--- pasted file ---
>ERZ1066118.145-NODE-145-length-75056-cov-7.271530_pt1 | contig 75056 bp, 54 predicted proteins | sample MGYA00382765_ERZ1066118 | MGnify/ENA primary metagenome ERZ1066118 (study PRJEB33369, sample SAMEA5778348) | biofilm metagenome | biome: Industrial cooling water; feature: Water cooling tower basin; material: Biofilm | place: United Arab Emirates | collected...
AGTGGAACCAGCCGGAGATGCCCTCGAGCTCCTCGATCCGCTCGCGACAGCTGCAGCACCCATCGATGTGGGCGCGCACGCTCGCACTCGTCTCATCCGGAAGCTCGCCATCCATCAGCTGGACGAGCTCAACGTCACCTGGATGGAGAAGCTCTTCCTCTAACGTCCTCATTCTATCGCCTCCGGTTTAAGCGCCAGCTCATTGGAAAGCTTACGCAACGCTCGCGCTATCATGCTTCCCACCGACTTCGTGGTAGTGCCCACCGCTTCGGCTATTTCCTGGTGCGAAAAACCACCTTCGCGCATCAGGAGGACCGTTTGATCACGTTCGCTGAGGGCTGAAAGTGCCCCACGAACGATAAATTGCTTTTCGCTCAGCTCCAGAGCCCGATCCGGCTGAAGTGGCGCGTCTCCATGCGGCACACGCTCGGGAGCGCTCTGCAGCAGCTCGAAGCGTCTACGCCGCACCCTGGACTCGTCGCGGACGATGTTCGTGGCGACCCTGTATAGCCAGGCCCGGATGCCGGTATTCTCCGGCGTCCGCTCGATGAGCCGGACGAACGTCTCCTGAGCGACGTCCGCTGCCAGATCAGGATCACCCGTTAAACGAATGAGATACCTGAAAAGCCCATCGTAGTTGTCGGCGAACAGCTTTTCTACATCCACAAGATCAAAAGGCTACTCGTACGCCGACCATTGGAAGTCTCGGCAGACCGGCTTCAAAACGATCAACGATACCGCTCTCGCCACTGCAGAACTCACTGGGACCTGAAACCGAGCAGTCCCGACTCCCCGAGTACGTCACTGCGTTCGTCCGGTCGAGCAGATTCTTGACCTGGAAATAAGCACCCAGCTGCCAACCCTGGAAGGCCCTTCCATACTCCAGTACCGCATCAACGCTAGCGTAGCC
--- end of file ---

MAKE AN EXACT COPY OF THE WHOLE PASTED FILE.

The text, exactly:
>ERZ1066118.145-NODE-145-length-75056-cov-7.271530_pt1 | contig 75056 bp, 54 predicted proteins | sample MGYA00382765_ERZ1066118 | MGnify/ENA primary metagenome ERZ1066118 (study PRJEB33369, sample SAMEA5778348) | biofilm metagenome | biome: Industrial cooling water; feature: Water cooling tower basin; material: Biofilm | place: United Arab Emirates | collected...
AGTGGAACCAGCCGGAGATGCCCTCGAGCTCCTCGATCCGCTCGCGACAGCTGCAGCACCCATCGATGTGGGCGCGCACGCTCGCACTCGTCTCATCCGGAAGCTCGCCATCCATCAGCTGGACGAGCTCAACGTCACCTGGATGGAGAAGCTCTTCCTCTAACGTCCTCATTCTATCGCCTCCGGTTTAAGCGCCAGCTCATTGGAAAGCTTACGCAACGCTCGCGCTATCATGCTTCCCACCGACTTCGTGGTAGTGCCCACCGCTTCGGCTATTTCCTGGTGCGAAAAACCACCTTCGCGCATCAGGAGGACCGTTTGATCACGTTCGCTGAGGGCTGAAAGTGCCCCACGAACGATAAATTGCTTTTCGCTCAGCTCCAGAGCCCGATCCGGCTGAAGTGGCGCGTCTCCATGCGGCACACGCTCGGGAGCGCTCTGCAGCAGCTCGAAGCGTCTACGCCGCACCCTGGACTCGTCGCGGACGATGTTCGTGGCGACCCTGTATAGCCAGGCCCGGATGCCGGTATTCTCCGGCGTCCGCTCGATGAGCCGGACGAACGTCTCCTGAGCGACGTCCGCTGCCAGATCAGGATCACCCGTTAAACGAATGAGATACCTGAAAAGCCCATCGTAGTTGTCGGCGAACAGCTTTTCTACATCCACAAGATCAAAAGGCTACTCGTACGCCGACCATTGGAAGTCTCGGCAGACCGGCTTCAAAACGATCAACGATACCGCTCTCGCCACTGCAGAACTCACTGGGACCTGAAACCGAGCAGTCCCGACTCCCCGAGTACGTCACTGCGTTCGTCCGGTCGAGCAGATTCTTGACCTGGAAATAAGCACCCAGCTGCCAACCCTGGAAGGCCCTTCCATACTCCAGTACCGCATCAACGCTAGCGTAGCC